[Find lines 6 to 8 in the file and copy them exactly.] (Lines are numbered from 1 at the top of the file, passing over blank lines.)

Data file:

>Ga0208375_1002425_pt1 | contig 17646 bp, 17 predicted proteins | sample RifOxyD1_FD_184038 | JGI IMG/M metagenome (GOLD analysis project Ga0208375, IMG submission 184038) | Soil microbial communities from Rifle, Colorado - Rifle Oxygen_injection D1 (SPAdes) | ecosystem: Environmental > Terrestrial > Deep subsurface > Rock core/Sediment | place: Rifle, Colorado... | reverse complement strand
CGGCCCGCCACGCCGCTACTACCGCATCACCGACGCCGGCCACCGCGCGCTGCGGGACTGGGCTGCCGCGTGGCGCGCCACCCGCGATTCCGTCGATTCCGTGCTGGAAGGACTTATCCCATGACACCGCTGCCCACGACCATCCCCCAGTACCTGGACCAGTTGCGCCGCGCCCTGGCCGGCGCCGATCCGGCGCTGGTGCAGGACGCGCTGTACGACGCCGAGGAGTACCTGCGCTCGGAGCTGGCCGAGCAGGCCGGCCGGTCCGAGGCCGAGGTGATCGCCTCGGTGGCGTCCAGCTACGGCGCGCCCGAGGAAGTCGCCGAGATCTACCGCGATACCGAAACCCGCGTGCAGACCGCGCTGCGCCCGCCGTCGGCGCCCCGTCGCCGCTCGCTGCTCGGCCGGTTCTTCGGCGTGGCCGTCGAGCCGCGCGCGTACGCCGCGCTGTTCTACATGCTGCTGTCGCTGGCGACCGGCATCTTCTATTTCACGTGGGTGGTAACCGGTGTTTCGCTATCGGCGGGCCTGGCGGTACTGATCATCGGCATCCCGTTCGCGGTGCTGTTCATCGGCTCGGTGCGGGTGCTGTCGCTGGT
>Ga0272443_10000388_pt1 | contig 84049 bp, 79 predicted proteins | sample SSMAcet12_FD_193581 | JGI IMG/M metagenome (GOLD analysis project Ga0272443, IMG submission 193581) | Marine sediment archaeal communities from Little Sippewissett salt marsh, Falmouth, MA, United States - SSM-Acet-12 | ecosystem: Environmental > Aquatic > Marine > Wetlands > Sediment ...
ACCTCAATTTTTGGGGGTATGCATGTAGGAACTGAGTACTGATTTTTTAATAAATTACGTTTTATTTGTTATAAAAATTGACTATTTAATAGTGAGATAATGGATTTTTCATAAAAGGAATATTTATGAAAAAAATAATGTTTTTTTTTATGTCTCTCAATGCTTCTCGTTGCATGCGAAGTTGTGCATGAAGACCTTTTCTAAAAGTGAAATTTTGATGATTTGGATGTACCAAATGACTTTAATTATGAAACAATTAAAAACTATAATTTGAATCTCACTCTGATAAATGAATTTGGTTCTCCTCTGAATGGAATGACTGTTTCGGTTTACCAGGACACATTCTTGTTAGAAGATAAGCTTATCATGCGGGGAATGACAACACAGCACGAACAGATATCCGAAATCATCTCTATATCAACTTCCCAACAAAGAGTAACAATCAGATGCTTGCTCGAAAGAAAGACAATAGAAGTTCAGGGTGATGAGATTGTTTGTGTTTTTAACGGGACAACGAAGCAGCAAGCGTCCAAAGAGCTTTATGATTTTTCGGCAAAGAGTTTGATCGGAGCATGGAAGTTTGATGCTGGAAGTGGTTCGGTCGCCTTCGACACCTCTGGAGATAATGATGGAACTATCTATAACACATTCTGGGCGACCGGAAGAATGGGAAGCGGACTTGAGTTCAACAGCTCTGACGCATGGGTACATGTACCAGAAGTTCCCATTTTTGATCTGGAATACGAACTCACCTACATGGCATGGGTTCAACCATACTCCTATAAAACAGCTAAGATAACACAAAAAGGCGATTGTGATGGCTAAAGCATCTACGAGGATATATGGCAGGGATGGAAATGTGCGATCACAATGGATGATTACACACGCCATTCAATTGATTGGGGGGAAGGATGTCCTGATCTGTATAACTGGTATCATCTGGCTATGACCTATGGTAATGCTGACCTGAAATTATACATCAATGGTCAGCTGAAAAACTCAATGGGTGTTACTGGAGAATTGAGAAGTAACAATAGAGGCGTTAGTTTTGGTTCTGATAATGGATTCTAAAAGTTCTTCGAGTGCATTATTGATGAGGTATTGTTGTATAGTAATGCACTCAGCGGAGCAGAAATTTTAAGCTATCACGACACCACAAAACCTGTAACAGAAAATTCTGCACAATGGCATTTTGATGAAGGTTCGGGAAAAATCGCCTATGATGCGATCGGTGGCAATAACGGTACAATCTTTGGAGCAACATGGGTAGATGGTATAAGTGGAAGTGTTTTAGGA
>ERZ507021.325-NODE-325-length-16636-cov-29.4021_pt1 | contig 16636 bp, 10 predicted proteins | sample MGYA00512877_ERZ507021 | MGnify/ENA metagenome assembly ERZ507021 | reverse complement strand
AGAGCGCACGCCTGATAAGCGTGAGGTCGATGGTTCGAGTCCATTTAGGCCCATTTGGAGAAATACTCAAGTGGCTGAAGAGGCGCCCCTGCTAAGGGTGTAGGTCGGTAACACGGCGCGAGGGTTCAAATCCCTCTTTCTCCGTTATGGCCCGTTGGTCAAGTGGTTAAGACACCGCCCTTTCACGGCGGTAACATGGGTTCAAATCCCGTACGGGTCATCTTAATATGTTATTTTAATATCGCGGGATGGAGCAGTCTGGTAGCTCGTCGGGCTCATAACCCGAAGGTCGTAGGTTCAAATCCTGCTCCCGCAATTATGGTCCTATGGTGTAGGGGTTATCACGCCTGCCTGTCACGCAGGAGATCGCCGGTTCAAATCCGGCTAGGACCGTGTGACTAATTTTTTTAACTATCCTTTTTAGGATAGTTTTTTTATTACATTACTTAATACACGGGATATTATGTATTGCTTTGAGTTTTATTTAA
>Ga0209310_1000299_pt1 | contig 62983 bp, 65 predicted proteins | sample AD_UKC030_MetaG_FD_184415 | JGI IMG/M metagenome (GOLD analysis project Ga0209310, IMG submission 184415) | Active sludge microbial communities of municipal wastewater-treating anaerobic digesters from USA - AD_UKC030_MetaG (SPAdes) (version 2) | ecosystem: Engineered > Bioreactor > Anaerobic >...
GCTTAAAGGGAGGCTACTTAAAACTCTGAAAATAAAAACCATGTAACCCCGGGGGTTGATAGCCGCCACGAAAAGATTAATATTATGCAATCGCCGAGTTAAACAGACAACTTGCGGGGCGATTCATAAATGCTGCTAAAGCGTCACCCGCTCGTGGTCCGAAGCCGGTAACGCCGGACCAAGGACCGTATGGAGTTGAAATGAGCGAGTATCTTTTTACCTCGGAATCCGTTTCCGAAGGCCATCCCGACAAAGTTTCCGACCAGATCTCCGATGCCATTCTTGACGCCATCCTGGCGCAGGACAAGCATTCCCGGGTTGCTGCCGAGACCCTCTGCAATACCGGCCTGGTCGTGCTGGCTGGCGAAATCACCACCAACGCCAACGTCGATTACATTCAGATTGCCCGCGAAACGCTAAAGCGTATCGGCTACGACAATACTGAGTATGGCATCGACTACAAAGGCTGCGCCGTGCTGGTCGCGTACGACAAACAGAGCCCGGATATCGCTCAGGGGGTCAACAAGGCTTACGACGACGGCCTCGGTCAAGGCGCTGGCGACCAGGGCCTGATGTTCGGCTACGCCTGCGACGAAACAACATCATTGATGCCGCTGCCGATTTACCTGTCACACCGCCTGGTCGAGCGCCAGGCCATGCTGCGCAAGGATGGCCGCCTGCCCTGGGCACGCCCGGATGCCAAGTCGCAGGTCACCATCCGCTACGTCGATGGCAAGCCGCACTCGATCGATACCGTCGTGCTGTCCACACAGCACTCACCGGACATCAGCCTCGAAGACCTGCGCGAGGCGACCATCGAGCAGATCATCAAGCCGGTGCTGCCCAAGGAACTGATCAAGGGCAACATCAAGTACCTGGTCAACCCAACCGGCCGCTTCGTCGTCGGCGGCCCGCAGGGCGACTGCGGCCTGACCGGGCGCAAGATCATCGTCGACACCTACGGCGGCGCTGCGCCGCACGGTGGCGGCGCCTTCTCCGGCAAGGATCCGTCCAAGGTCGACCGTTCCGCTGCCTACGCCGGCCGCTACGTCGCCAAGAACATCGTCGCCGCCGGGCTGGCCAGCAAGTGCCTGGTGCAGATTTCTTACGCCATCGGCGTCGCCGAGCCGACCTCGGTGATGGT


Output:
AGAGCGCACGCCTGATAAGCGTGAGGTCGATGGTTCGAGTCCATTTAGGCCCATTTGGAGAAATACTCAAGTGGCTGAAGAGGCGCCCCTGCTAAGGGTGTAGGTCGGTAACACGGCGCGAGGGTTCAAATCCCTCTTTCTCCGTTATGGCCCGTTGGTCAAGTGGTTAAGACACCGCCCTTTCACGGCGGTAACATGGGTTCAAATCCCGTACGGGTCATCTTAATATGTTATTTTAATATCGCGGGATGGAGCAGTCTGGTAGCTCGTCGGGCTCATAACCCGAAGGTCGTAGGTTCAAATCCTGCTCCCGCAATTATGGTCCTATGGTGTAGGGGTTATCACGCCTGCCTGTCACGCAGGAGATCGCCGGTTCAAATCCGGCTAGGACCGTGTGACTAATTTTTTTAACTATCCTTTTTAGGATAGTTTTTTTATTACATTACTTAATACACGGGATATTATGTATTGCTTTGAGTTTTATTTAA
>Ga0209310_1000299_pt1 | contig 62983 bp, 65 predicted proteins | sample AD_UKC030_MetaG_FD_184415 | JGI IMG/M metagenome (GOLD analysis project Ga0209310, IMG submission 184415) | Active sludge microbial communities of municipal wastewater-treating anaerobic digesters from USA - AD_UKC030_MetaG (SPAdes) (version 2) | ecosystem: Engineered > Bioreactor > Anaerobic >...
GCTTAAAGGGAGGCTACTTAAAACTCTGAAAATAAAAACCATGTAACCCCGGGGGTTGATAGCCGCCACGAAAAGATTAATATTATGCAATCGCCGAGTTAAACAGACAACTTGCGGGGCGATTCATAAATGCTGCTAAAGCGTCACCCGCTCGTGGTCCGAAGCCGGTAACGCCGGACCAAGGACCGTATGGAGTTGAAATGAGCGAGTATCTTTTTACCTCGGAATCCGTTTCCGAAGGCCATCCCGACAAAGTTTCCGACCAGATCTCCGATGCCATTCTTGACGCCATCCTGGCGCAGGACAAGCATTCCCGGGTTGCTGCCGAGACCCTCTGCAATACCGGCCTGGTCGTGCTGGCTGGCGAAATCACCACCAACGCCAACGTCGATTACATTCAGATTGCCCGCGAAACGCTAAAGCGTATCGGCTACGACAATACTGAGTATGGCATCGACTACAAAGGCTGCGCCGTGCTGGTCGCGTACGACAAACAGAGCCCGGATATCGCTCAGGGGGTCAACAAGGCTTACGACGACGGCCTCGGTCAAGGCGCTGGCGACCAGGGCCTGATGTTCGGCTACGCCTGCGACGAAACAACATCATTGATGCCGCTGCCGATTTACCTGTCACACCGCCTGGTCGAGCGCCAGGCCATGCTGCGCAAGGATGGCCGCCTGCCCTGGGCACGCCCGGATGCCAAGTCGCAGGTCACCATCCGCTACGTCGATGGCAAGCCGCACTCGATCGATACCGTCGTGCTGTCCACACAGCACTCACCGGACATCAGCCTCGAAGACCTGCGCGAGGCGACCATCGAGCAGATCATCAAGCCGGTGCTGCCCAAGGAACTGATCAAGGGCAACATCAAGTACCTGGTCAACCCAACCGGCCGCTTCGTCGTCGGCGGCCCGCAGGGCGACTGCGGCCTGACCGGGCGCAAGATCATCGTCGACACCTACGGCGGCGCTGCGCCGCACGGTGGCGGCGCCTTCTCCGGCAAGGATCCGTCCAAGGTCGACCGTTCCGCTGCCTACGCCGGCCGCTACGTCGCCAAGAACATCGTCGCCGCCGGGCTGGCCAGCAAGTGCCTGGTGCAGATTTCTTACGCCATCGGCGTCGCCGAGCCGACCTCGGTGATGGT